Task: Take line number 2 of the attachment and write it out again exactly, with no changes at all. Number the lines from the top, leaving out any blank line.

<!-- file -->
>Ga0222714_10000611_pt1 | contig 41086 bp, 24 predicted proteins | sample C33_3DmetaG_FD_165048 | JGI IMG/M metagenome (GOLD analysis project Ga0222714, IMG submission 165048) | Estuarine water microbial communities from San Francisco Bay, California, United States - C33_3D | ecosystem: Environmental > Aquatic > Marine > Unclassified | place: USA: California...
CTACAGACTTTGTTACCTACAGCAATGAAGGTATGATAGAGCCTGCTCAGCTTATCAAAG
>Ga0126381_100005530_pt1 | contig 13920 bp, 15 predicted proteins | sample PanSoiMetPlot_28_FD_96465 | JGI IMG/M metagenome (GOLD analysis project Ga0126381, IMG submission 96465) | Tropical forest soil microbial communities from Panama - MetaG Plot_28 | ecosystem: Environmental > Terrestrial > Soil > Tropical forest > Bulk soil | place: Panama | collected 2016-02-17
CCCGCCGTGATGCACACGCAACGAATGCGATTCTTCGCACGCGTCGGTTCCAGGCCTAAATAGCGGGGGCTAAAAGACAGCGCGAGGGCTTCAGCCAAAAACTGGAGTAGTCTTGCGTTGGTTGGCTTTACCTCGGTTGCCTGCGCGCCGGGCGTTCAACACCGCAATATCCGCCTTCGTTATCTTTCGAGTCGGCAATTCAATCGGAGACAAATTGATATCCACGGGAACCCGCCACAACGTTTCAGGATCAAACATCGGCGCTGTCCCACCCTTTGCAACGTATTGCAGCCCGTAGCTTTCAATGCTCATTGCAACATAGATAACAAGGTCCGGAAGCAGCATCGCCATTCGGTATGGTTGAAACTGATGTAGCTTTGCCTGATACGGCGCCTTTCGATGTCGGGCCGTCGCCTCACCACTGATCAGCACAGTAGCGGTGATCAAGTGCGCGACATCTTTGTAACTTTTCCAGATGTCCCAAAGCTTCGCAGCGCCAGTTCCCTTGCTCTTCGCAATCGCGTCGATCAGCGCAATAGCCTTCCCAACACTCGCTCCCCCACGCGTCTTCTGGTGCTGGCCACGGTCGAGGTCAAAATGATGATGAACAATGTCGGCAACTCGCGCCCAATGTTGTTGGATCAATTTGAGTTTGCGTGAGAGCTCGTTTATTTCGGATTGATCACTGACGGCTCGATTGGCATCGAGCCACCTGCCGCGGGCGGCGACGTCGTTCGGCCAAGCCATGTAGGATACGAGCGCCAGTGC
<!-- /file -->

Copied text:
CTACAGACTTTGTTACCTACAGCAATGAAGGTATGATAGAGCCTGCTCAGCTTATCAAAG